Model selection and training

The decision-making process in SPOT comprises two main steps: (i) predicting the individual mRS score (0–6) based on patient information input by the user and (ii) judging the binary output (good [mRS score 0–2] or poor [mRS score 3–6]) based on the predicted mRS score. The latter step can be easily achieved by comparing the predicted mRS score with a threshold, but the mRS prediction step requires a statistical regression model to be built through a supervised learning scheme. A subset of identified elderly patients reviewed retrospectively constitutes a training dataset that is used to build the predictive model. An independent subset of prospectively reviewed patients serves as the validation set.

Various models can be used to build a regression predictor using a set of training data. However, the choice of model for a specific task is highly dependent on the characteristics of the variables. For the mRS prediction task, the variables are of two types: continuous (eg, NIHSS score) and categorical (eg, gender). The continuous variables are typical in most regression problems and linear regression can deal successfully with such variables in capturing the correlations between them and the desired output. On the other hand, categorical variables are more challenging and require special handling because they can reflect different behavior based on categorical labeling. To elaborate on this, we consider a situation in which the correlation between mRS and NIHSS is different for patients from two categories (eg, [male] and [female]). Technically, a linear regression model is unable to learn such a model because it can learn only one correlation metric for NIHSS score.

Conventionally, decision trees are used to handle categorical variables, especially when the output to be predicted can take one out of a fixed set of values (eg, in the case of binary classification with output [0, 1]). For mRS prediction, standard decision trees cannot be used because mRS values can take any number between 0 and 6. Hence, the optimal choice is to use a regression decision tree, specifically M5P, which combines the best of both worlds: linear regression and decision tree. In M5P, categorical variables appear typically in internal nodes where branches from these nodes define a specific category. Each leaf node of these branches houses a linear function that captures the correlation between the variables (mostly the continuous variables) and the mRS score. Returning to the NIHSS correlation stated above, an M5P tree can model such scenario using a single internal node whose branching decision is based on the gender, and two leaf nodes each containing a linear model with different correlation coefficients for NIHSS.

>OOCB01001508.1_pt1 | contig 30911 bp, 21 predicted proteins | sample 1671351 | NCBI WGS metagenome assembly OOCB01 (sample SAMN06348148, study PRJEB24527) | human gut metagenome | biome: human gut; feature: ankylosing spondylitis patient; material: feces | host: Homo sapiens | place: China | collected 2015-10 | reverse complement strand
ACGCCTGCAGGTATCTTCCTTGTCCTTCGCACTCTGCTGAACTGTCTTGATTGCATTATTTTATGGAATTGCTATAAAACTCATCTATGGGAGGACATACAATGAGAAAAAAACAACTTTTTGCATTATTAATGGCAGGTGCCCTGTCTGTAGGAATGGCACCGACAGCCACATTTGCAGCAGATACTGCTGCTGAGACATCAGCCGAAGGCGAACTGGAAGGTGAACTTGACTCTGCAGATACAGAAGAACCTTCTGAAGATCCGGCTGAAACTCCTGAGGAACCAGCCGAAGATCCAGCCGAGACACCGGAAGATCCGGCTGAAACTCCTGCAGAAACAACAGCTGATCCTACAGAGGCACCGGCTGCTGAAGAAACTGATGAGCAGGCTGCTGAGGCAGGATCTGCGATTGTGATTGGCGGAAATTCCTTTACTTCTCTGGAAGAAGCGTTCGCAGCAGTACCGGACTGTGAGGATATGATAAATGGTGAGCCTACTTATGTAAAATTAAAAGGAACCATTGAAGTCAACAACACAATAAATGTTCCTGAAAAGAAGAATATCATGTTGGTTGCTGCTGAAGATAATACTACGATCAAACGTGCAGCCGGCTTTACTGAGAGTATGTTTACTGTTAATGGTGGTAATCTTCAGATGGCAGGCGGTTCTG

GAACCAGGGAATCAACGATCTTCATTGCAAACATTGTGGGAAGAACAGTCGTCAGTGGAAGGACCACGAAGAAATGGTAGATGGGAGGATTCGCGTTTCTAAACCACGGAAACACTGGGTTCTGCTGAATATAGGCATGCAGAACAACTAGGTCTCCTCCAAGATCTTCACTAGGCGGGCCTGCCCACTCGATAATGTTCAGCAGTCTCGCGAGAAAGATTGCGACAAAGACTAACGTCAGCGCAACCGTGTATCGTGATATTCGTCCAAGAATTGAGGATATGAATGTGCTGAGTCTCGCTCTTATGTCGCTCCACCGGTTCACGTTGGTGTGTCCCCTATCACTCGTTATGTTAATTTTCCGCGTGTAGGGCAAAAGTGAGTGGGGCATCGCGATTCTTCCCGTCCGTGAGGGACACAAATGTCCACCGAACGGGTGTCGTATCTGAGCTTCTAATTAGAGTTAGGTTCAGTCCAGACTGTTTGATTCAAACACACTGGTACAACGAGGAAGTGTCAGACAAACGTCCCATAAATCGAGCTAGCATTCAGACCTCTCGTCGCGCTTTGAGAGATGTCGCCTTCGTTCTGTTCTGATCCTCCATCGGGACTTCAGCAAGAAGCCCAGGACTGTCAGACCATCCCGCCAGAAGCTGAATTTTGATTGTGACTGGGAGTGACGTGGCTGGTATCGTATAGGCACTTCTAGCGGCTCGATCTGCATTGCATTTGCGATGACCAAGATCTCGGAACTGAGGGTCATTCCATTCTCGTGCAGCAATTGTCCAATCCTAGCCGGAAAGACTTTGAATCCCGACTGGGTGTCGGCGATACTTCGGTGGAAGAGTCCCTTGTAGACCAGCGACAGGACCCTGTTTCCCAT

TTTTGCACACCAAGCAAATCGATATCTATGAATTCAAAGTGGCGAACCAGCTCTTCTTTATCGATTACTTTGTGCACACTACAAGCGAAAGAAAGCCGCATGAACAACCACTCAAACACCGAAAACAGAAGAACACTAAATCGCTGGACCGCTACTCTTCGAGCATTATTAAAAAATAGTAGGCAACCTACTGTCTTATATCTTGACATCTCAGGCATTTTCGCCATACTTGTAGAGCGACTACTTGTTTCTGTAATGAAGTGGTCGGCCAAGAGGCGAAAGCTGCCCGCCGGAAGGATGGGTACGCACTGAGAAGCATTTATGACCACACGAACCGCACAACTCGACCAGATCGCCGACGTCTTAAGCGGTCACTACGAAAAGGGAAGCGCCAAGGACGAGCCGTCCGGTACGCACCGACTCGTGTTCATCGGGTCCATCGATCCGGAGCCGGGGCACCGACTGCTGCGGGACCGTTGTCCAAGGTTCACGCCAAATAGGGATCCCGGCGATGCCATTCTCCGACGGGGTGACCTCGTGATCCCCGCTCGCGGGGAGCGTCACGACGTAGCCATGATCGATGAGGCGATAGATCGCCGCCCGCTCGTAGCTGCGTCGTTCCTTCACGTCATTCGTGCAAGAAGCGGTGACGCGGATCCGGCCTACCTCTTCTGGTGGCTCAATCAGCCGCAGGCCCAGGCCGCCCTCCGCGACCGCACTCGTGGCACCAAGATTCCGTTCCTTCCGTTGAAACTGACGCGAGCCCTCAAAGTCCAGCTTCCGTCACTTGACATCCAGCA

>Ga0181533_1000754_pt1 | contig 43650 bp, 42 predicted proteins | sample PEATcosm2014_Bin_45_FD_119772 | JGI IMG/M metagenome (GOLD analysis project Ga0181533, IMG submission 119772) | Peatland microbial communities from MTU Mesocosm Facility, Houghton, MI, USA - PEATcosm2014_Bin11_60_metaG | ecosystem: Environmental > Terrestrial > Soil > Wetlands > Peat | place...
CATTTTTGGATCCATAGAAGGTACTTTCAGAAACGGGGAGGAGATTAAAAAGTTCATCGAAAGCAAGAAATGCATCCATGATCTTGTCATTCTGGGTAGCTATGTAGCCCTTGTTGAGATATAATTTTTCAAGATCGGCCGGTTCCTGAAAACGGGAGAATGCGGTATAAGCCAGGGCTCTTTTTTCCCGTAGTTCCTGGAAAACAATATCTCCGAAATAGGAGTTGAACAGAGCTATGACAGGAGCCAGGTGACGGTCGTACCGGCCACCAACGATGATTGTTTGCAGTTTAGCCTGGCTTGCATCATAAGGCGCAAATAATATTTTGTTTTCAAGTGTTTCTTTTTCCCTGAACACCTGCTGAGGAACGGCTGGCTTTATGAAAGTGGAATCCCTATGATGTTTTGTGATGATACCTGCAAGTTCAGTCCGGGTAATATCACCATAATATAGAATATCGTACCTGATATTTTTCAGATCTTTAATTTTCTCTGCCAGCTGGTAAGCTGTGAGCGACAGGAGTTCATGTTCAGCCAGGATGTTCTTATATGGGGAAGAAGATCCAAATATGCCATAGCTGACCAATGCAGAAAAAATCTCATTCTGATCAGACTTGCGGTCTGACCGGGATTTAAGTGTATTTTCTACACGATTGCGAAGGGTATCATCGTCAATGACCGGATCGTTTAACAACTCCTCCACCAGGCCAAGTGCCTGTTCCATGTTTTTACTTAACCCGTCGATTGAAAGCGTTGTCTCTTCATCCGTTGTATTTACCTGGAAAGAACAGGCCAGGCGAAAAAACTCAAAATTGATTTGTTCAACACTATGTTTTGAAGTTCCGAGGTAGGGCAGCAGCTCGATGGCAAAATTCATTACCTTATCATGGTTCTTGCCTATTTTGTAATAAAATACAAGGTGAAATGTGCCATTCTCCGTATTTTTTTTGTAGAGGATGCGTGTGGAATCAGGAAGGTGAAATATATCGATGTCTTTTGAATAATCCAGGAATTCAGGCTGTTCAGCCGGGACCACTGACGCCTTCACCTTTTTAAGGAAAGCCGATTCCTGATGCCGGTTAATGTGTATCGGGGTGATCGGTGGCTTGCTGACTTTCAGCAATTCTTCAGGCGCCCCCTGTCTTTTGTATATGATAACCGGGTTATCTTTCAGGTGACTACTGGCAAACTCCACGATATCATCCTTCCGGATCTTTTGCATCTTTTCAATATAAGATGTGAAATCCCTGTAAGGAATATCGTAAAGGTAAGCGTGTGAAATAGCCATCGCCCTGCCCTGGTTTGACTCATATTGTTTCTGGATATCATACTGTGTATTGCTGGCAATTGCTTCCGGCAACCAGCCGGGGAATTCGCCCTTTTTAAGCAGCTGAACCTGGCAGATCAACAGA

Detailed description of the M5P model

Regression trees model a non-linear continuous function by a continuous piecewise linear function. Each leaf node in the decision tree houses a linear function that predicts the value of the function. Each internal node is governed by a predicate that makes a branching decision to select a node from the lower level. The tree inducer starts by splitting the instances into nodes such that the variation in the class value is minimal down each branch. The intuition is that a minimal variation allows a better constant or linear representation.18 The second phase of the algorithm prunes the tree via backtracking from each leaf. This leads to replacing the constant values at the leaf nodes with planar (linear) values at the replacement nodes that were originally interior nodes. The predicates that govern splitting into the pruned leaf nodes decide the coefficients and the intercept values at the replacement node. Finally, smoothing is applied to compensate for sharp discontinuities that may occur between adjacent linear models; when these models house a small subset of training instances. The splitting criterion for the M5 algorithm is based on the variable that maximizes the expected error reduction. The SD reduction (SDR) is given by the formula:

Embedded Image

where n is the number of variables, Embedded Image is the variable in question, Embedded Image are the sets of training instances resulting from splitting the node according to variable i, and sd denotes standard deviation. Splitting terminates when a bound of instances remains in the node, or when all the instances that reach a node vary very slightly.